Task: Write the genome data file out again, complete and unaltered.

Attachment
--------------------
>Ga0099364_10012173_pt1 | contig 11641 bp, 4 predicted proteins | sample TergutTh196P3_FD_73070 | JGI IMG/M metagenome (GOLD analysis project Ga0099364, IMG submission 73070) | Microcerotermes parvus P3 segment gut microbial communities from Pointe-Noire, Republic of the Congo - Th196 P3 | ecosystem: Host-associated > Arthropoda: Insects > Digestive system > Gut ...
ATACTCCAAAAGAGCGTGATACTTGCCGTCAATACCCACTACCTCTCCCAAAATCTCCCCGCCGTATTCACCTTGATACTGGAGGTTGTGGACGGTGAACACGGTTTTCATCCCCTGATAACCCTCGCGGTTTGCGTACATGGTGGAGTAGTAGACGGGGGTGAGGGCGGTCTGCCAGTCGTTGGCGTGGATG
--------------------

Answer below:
>Ga0099364_10012173_pt1 | contig 11641 bp, 4 predicted proteins | sample TergutTh196P3_FD_73070 | JGI IMG/M metagenome (GOLD analysis project Ga0099364, IMG submission 73070) | Microcerotermes parvus P3 segment gut microbial communities from Pointe-Noire, Republic of the Congo - Th196 P3 | ecosystem: Host-associated > Arthropoda: Insects > Digestive system > Gut ...
ATACTCCAAAAGAGCGTGATACTTGCCGTCAATACCCACTACCTCTCCCAAAATCTCCCCGCCGTATTCACCTTGATACTGGAGGTTGTGGACGGTGAACACGGTTTTCATCCCCTGATAACCCTCGCGGTTTGCGTACATGGTGGAGTAGTAGACGGGGGTGAGGGCGGTCTGCCAGTCGTTGGCGTGGATG